Horse Side Vet Guide ®

Equine Health Resource


Synonyms: Hydrophobia, Lyssa

Rabies is a rapidly fatal brain disease that horses usually acquire after being bitten by an infected animal (bat, skunk, raccoon, coyote, fox, wolf, dog). Signs of this disease can vary widely. The disease can only be definitively diagnosed after death. Even a sign as unlikely as a mysterious lameness can result from a rabies infection.

Signs of rabies can be divided into a “furious/mad dog” form and a “paralytic/dumb” form. The furious form is the classic fearless, aggressive attitude popularized in the media (rolling, biting, striking). In the paralytic form, a horse may have difficulty swallowing or salivate excessively.

Horses that are suffering from severe undiagnosed brain disease that have signs compatible with this disease may need to be euthanized and rabies diagnostics run immediately.

Rabies is a zoonotic disease, meaning that it can be transferred from an infected horse to humans. It is one of the few equine diseases that is easily transmitted from an infected horse to humans. It is nearly 100% fatal in horses and people. For this reason, always take care to avoid human exposure if you suspect that your horse has this disease. ALWAYS wear latex gloves when handling horse’s mouths because exposure to humans is generally through the virus-infected saliva.

Theoretically, the virus needs to gain exposure to the human bloodstream through a cut or open wound, but in reality that might not be required. If you have been exposed to a horse with (or suspected of having) rabies you should contact your doctor immediately.

Rabies is a reportable disease, meaning that if a horse has or is suspected of having this disease, vets are required to report it to agricultural authorities (usually the State Veterinarian). These authorities may investigate the case as part of a larger effort to monitor equine health and coordinate with other States and the USDA APHIS in preventing the spread of illness or disease on a national and international level.

I Might ObserveRelated Observations

Fever, Rectal Temperature Greater than 101.5 (in Adult)
Cannot Swallow, Difficulty Swallowing
Rolling (in Adult)
Seems Dazed or Confused
Pupils Seem Large or Dilated
Incontinence, Urine Dribbling or Dripping
Change in Personality, Strange Behavior
Not Drinking Water, Difficulty Drinking or Not Thirsty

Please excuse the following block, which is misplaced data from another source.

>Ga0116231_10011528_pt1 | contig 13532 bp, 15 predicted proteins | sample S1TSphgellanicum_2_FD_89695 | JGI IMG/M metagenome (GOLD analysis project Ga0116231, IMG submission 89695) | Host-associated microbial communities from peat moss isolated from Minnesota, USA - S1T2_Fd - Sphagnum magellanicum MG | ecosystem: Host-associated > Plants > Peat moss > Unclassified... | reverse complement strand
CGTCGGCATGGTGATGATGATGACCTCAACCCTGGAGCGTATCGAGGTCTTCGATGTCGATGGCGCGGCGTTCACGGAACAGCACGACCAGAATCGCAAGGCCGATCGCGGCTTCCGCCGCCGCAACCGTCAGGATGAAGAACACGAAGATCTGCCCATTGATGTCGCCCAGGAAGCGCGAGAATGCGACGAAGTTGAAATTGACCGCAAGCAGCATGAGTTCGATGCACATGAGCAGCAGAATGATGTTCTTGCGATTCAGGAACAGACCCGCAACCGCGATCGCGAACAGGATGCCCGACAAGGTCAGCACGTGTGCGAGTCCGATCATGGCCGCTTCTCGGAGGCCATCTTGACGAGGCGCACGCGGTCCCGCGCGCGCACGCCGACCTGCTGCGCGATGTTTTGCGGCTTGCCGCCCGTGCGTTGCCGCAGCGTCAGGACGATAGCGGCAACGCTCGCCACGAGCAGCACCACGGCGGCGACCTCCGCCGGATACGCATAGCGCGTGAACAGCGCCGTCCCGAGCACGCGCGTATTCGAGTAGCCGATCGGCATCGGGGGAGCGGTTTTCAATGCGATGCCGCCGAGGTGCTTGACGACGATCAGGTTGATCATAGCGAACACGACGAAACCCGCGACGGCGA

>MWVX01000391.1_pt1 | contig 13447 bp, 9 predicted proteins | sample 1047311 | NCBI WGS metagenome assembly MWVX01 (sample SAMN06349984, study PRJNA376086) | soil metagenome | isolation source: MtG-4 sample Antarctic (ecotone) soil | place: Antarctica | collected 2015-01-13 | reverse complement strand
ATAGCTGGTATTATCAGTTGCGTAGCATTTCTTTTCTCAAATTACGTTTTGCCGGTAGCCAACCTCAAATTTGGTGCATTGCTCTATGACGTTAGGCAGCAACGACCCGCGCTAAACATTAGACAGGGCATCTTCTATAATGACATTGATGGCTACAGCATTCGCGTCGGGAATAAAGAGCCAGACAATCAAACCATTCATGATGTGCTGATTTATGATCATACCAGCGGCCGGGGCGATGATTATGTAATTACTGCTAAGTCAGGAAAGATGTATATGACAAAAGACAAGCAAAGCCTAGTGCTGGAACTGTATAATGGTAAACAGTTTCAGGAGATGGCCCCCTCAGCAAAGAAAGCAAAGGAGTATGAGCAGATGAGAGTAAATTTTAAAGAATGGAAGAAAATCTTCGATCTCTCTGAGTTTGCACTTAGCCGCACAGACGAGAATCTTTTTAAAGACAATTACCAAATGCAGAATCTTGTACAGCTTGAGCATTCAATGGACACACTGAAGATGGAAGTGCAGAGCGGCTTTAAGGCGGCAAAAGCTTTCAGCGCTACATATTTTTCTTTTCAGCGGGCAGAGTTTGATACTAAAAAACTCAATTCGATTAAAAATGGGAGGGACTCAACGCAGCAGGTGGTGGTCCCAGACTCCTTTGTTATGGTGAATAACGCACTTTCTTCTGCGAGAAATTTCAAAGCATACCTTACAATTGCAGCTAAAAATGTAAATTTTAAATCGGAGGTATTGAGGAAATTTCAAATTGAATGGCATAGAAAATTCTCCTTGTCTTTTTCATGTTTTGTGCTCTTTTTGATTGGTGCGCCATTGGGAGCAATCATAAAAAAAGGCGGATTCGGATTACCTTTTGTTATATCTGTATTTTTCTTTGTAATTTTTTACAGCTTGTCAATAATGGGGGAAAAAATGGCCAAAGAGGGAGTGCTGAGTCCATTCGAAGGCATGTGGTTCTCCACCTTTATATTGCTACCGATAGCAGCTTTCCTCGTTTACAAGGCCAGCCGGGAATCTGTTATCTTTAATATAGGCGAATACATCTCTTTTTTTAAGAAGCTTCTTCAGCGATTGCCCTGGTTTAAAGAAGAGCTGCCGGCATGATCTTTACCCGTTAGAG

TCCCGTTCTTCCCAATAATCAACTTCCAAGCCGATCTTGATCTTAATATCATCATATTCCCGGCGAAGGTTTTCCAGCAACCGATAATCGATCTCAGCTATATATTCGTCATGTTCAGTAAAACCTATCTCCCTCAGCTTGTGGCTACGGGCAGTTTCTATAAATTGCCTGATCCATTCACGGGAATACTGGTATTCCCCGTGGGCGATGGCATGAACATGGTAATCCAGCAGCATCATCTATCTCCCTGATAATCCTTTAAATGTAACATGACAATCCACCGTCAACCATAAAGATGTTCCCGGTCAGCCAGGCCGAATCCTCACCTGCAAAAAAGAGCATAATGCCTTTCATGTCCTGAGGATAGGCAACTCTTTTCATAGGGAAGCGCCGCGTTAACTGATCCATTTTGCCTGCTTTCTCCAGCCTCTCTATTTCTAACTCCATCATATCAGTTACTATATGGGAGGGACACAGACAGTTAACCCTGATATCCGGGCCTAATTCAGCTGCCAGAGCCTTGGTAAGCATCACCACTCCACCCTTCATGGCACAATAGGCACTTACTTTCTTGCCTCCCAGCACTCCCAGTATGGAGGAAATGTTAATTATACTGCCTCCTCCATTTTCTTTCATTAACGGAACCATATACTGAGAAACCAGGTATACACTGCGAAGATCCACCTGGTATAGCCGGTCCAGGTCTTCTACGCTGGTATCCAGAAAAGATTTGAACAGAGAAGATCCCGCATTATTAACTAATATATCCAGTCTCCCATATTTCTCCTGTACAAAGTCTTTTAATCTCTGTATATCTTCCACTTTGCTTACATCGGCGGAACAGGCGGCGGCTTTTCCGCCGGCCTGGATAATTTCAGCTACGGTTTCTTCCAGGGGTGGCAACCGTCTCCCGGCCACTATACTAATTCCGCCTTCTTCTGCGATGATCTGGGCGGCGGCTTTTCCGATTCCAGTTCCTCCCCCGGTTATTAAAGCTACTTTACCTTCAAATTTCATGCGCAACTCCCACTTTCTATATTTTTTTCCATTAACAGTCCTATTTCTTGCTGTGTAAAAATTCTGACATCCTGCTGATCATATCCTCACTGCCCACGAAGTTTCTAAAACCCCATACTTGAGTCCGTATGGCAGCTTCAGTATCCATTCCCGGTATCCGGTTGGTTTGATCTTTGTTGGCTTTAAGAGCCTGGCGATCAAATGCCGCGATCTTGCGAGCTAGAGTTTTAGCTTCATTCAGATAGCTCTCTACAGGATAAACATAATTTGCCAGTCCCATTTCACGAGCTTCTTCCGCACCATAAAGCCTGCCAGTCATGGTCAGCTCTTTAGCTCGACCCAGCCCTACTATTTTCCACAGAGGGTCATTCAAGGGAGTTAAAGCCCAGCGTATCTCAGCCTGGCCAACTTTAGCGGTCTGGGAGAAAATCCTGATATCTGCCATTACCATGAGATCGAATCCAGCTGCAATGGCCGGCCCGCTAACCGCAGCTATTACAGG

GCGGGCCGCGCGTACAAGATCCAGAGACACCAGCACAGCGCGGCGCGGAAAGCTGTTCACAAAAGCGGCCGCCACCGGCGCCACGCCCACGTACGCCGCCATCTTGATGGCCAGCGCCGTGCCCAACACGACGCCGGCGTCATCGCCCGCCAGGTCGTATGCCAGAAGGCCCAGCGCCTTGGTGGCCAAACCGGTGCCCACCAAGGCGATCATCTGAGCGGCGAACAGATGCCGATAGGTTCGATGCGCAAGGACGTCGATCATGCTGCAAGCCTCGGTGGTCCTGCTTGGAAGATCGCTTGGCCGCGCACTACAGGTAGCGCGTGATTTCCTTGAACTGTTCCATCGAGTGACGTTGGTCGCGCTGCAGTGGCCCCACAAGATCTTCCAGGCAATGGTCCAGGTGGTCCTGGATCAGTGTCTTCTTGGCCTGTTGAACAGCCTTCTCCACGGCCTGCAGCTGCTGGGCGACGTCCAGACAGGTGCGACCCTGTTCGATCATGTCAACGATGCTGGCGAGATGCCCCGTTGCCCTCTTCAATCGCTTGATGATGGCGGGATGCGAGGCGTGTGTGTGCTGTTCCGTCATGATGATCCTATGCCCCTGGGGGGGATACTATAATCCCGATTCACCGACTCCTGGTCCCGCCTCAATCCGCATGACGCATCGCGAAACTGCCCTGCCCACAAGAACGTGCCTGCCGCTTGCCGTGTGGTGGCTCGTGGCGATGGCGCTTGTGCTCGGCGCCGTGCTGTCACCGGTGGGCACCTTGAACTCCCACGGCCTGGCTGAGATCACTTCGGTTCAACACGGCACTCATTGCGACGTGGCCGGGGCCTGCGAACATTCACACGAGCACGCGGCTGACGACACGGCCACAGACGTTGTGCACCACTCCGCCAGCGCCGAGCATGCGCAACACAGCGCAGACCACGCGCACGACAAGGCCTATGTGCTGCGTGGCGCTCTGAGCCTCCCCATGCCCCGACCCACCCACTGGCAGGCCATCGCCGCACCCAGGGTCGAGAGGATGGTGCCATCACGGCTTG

Seizures or Convulsions (in Adult)
Depressed, Dull, Sick or Lethargic
Agitated, Anxious, Nervous or Stressed
Lameness, Generally
Urination, Frequent & Small Amounts of Urine
Not Urinating Enough
Lying Down & Paddling
Seizures or Convulsions (in Adult)
Sudden Collapse or Apparent Loss of Consciousness
Slobbering, Drooling or Salivating
Head Tilted or Cocked to Side
Irritability, Moodiness, or Aggression Toward People
Lameness, Severe, Cannot Support Weight on Limb
Hind-End Leans or Falls to One Side, One Hind Limb Seems Weak
Drooping Lip, Face or Muzzle
Cannot Seem to Get Up, Lying Down, Seems Aware
Lying Down More Than Normal, or Getting Up & Down
Not Eating, Loss of Appetite, Not Hungry
Head in Corner or Against Wall, Head Pressing
Local Muscle Twitching
Horse Found Dead, Recently Seemed Healthy
Striking with Front Feet
Unconscious, Lying Down & Not Responsive
Crab Walking or Uneven Tracking
Obvious Stumbling or Tripping, Even when Not Under Saddle
Struggles to Rise, Gets up with Difficulty
Noticeably Wobbly or Weak
Urination, Straining or Difficulty
Urine Stream Slow or Weak
Abdominal Pain, Colic Signs
Aggressive or Stallion-Like Behavior in Mare
Recurrent Colic Episodes without a Diagnosis
Abnormal Foot or Limb Placement, at Rest
Eye is Making Abnormal Rapid & Jerky Movements
Circling Compulsively in One Direction
Knuckling Over or Rolling Over on a Fetlock
Circling, Pacing or Weaving in Stall
Leaning Against Stall Wall or Fence
Muscle Tone Poor, Muscles Seem Soft
Hind Limb Bows Outward at Hock When Walking
Mare in Abdominal Pain (Colic), Soon after Foaling


  • Why do you think my horse has rabies and not something else?
  • Should I be concerned about myself, my other horses & animals too?

    Good facilities management to decrease the population of wildlife carriers is recommended. Dispose of kitchen, barn and household waste, so as not to attract wildlife. Keep grain in closed containers.

    Vaccinate your horse and your other pets for rabies. Rabies vaccine is recommended as one of the "core" vaccines by the American Association of Equine Practitioners (AAEP).

    Author: Doug Thal DVM Dipl. ABVP


    Lavoie JP, Hinchcliff KW eds. Blackwell's 5 Minute Vet Consult: Equine. 2nd Ed. Ames: Wiley Blackwell 2008.Higgins AJ, Snyder JR eds. The Equine Manual. 2nd Ed. Edinburgh: Elsevier Saunders 2006.


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